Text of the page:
Globalisation on pause? How scaleups can navigate today's uncertainty9:30 am - 10:30 am
In conversation with Sarah Fatchett, CEO of 365 Response
At an early stage, we had a number of companies approach us to see if we would sell-out the whole company. We weren’t looking to do a full exit as we love what we do, so it was something we chose not to pursue. Initially, we got a lot of inbound interest from a number of private equity firms and we decided to pursue one particular offer – it was a good, actually aggressive offer, but when we went through the finer details in the terms, we felt they weren’t right for us as a business.
We met Rob Johnson from BGF’s Yorkshire team along that initial process and had a number of conversations with him. As a business, we are driven to create new ways of delivery for our customers. It’s not all about the money; it’s about value. As such, we wanted a partner that was willing to support high-growth businesses in the UK and one that had shared values. That was core to us.
We would describe ourselves as social entrepreneurs. We’re absolutely in the private sector; we want to drive cash, value and employment; we want to make a profit for good so we can employ as many people as we can on proper contracts with secure jobs. We want to return our tax pounds back to the UK Government which is now in need more than ever of dynamic, strong entrepreneurial companies; and we want to do that responsibly. For us, BGF felt like a secure, long-term partner that shared this ethos. What also motivated us about BGF was the brand – BGF has established a great reputation as the most active growth capital investor in the UK and has a proven track record of helping growth economy companies scale. The reason for that is that we look to bid for large public sector contracts, so the reputation of the partners we work with is equally as important as our own in these processes. We wanted a partner who could support us in formal tendering for government services – one that was credible, authoritative and had the right values for us.
When did you know?
When COVID-19 hit, we weren’t in a distressed state – in fact, it had the opposite impact, because of the services we provide to front-line support, such as Ambulance Trusts, the NHS, social care, special educational needs providers and businesses that supply those services. All of them were suddenly front and centre to what the Government needed.
Unlike many businesses, we didn’t need the money and we didn’t need to do the deal – we have always maintained strong cash flow and careful stewardship of our finances. However, what did become apparent in the early stages of the pandemic was that we would really benefit from a partner to help us navigate the now constant new unknown, because we didn’t know what was coming next and it all seemed such a strange and unusual environment. Our ambition is to pursue a joint strategy of build and grow and also buy and grow and to take the opportunity of finding like-minded companies that we can work with to form a partnership chain. As such, we needed a partner that could rapidly move with us; someone who could sit on the board with a strong, external voice and great strategic connections with a whole host of businesses across different sectors.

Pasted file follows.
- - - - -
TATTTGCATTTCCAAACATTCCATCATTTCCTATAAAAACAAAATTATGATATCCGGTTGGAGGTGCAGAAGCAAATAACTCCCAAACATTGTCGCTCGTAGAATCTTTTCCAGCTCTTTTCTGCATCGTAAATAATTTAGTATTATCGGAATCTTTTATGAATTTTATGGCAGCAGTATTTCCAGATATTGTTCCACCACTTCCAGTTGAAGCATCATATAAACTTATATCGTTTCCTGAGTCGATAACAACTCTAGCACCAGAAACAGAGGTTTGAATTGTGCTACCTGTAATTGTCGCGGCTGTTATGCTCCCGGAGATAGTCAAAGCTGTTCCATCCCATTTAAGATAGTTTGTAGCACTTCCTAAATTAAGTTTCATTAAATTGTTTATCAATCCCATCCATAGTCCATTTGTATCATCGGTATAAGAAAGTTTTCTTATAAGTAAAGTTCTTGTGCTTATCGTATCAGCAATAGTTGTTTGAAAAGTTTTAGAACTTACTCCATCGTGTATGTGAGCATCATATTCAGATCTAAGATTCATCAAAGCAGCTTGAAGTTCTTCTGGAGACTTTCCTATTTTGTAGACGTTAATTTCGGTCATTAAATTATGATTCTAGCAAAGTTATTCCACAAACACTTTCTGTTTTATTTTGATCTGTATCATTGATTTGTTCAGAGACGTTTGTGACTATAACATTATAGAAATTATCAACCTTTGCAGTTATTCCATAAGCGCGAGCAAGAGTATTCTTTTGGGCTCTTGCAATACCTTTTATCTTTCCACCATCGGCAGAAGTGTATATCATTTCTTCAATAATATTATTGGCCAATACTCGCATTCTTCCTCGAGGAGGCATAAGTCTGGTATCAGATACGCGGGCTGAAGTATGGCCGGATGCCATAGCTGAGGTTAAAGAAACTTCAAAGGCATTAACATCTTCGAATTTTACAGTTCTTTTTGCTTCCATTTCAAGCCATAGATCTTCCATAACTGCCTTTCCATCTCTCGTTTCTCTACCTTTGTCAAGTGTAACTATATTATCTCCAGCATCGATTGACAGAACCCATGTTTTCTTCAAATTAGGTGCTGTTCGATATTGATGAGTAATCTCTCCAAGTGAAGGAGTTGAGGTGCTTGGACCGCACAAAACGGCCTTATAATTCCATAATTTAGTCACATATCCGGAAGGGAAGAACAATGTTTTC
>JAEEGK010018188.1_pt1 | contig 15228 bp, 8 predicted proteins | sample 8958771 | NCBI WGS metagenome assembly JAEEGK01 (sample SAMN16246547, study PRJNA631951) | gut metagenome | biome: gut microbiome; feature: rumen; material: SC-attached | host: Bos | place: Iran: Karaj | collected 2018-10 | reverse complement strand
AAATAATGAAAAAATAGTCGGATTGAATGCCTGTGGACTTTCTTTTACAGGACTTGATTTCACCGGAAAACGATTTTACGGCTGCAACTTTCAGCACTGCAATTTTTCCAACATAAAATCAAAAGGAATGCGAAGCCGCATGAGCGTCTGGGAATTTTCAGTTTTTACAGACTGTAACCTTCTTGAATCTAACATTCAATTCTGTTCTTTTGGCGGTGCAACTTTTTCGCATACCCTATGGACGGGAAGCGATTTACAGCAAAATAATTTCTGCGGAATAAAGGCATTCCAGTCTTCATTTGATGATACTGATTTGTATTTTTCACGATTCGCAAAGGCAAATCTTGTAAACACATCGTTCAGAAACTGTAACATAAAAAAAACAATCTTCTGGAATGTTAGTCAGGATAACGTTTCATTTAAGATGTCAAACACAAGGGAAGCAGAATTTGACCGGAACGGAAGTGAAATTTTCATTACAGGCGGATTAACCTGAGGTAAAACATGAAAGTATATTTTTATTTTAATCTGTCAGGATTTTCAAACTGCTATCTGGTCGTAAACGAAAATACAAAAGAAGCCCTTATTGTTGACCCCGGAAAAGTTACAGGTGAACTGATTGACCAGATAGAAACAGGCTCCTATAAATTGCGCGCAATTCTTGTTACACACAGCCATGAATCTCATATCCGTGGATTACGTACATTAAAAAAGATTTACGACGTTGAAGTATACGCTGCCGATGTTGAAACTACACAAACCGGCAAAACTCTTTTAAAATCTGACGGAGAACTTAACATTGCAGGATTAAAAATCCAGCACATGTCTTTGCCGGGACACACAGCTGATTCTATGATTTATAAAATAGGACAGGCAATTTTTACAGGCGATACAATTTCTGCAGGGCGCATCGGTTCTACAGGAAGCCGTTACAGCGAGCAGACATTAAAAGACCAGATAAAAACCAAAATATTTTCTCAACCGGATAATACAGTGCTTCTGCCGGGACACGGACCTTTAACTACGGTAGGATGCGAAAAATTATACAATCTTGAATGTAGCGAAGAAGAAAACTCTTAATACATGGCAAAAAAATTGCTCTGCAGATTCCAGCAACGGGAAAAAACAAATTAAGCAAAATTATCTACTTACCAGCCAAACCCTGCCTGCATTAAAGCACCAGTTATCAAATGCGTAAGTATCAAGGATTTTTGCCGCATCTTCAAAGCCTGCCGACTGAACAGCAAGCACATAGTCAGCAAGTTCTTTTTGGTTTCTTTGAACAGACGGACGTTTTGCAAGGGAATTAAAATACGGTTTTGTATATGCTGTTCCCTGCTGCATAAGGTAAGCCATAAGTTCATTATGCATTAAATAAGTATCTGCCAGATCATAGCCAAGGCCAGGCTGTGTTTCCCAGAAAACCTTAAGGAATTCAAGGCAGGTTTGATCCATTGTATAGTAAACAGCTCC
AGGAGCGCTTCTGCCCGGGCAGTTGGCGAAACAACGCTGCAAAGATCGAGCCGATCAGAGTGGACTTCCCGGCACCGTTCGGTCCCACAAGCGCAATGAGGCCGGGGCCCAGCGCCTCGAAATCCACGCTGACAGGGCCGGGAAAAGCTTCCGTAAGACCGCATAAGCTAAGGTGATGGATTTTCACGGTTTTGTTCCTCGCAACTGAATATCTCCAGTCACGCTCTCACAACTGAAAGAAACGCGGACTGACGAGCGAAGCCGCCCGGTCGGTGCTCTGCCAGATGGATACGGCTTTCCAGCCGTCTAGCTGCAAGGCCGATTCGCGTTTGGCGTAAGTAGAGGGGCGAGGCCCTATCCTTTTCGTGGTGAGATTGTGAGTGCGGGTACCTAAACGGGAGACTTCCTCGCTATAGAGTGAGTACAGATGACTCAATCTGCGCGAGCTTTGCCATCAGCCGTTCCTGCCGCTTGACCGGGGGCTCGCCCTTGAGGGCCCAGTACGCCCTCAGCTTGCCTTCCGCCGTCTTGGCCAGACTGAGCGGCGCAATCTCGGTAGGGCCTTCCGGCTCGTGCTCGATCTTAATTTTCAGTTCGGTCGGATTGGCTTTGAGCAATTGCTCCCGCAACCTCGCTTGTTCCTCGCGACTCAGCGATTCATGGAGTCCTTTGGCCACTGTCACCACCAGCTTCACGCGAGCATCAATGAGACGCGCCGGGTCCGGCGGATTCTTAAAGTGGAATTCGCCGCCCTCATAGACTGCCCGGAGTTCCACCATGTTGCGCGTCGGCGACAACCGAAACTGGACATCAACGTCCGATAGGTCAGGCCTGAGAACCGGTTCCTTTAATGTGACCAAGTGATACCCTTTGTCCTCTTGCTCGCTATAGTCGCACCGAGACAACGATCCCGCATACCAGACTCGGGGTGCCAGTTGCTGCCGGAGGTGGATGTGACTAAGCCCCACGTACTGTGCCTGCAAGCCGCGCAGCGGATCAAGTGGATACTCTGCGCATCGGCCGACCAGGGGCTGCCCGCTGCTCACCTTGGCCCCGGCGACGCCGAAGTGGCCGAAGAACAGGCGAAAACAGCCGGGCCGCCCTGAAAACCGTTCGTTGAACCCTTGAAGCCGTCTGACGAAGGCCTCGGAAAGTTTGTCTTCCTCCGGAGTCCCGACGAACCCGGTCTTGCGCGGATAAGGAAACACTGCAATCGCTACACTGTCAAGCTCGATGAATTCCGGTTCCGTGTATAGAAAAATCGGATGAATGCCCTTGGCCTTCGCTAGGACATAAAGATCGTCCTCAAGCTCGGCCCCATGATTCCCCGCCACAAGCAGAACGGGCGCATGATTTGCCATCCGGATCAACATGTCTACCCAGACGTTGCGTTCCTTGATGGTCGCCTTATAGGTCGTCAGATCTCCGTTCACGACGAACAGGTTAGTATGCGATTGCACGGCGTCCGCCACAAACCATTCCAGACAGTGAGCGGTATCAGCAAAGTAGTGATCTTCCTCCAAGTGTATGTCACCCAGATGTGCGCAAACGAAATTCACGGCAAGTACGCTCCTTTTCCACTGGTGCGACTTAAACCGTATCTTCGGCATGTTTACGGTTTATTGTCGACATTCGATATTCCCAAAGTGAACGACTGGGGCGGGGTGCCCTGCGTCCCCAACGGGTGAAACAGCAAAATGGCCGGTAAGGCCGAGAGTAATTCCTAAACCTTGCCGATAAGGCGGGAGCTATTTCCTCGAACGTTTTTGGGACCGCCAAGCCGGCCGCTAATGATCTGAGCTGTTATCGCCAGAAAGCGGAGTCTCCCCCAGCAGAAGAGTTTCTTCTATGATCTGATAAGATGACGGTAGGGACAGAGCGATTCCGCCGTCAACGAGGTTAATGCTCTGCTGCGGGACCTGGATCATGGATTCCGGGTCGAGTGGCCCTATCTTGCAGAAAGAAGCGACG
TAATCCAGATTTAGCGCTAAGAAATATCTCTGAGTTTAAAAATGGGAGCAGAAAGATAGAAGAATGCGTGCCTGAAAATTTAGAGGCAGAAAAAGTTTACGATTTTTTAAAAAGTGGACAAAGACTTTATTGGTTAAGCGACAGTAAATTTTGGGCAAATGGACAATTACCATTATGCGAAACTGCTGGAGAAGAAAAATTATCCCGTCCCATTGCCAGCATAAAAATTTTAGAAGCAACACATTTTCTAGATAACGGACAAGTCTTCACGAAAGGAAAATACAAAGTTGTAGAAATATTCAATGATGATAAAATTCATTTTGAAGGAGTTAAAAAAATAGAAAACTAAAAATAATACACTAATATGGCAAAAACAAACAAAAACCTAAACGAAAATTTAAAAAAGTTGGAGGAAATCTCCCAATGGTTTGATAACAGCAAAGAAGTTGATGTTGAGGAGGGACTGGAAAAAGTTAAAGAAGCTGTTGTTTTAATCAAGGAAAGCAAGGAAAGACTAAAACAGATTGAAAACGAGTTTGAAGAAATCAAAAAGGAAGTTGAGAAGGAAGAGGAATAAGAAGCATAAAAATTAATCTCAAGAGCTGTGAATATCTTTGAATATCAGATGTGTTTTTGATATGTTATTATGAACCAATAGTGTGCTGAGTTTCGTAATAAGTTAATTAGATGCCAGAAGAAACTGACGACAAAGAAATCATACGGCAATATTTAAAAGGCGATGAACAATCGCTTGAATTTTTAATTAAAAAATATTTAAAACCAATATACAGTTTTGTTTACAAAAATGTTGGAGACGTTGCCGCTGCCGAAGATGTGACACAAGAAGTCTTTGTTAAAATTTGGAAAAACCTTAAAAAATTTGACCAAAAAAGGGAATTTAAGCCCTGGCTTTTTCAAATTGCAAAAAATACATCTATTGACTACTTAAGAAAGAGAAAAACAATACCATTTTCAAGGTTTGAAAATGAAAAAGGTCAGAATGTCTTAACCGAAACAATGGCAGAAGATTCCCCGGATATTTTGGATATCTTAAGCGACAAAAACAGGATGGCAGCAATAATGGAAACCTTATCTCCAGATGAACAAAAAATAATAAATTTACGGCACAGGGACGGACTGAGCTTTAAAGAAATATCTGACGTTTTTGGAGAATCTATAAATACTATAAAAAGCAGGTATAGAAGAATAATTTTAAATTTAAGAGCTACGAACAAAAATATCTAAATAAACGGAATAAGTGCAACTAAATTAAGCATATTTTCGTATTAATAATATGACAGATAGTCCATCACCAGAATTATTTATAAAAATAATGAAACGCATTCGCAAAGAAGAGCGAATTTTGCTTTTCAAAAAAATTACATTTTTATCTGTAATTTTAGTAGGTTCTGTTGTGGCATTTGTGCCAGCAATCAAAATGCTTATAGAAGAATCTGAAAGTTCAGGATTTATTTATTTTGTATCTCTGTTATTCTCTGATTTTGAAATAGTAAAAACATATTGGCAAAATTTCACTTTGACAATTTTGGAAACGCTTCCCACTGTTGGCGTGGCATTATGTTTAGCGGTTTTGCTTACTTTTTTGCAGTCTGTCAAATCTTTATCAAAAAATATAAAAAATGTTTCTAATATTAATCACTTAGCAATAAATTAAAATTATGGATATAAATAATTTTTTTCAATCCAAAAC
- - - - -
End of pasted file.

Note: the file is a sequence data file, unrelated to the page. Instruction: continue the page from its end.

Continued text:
Another key element was access to capital to bring in potential acquisitions and a really good process to invest in high quality talent and product. We’re really struck by the concept of building talent density and building on being the employer of choice for the best talent out there – this is something that’s extremely important to us.
What is it that has made the business successful to date?
There’s not any one thing that makes the business a success. It’s a combination of many things. I started the business when I was 40. Lots of people think that start-ups happen when you’re young, but those businesses don’t have 25 years of deep operational knowledge and understanding of every single problem that is being faced by their customers; I’ve been at the front end of those problems; I’ve been frustrated by those problems and I have a burning sense of fury from the lack of digital solutions that has driven me to solve them.
I’m trying to solve a problem where the end point is if people don’t get access to their care, support, or their school there could be dire consequences. As a business, we have a burning desire to do something about that. It is not just about coming to work; you have to want to solve these problems to do what we do. Because of that, we do things ten times faster and ten times smarter than anyone else. As such, we never stop. As a team, we work really, really hard.
We’re constantly adapting as a business. At the end of the day, we knew we wanted to solve the issue of getting people access to care and special educational schools quicker, better and safer than ever before. That’s why our motto is: Driving Care Everywhere.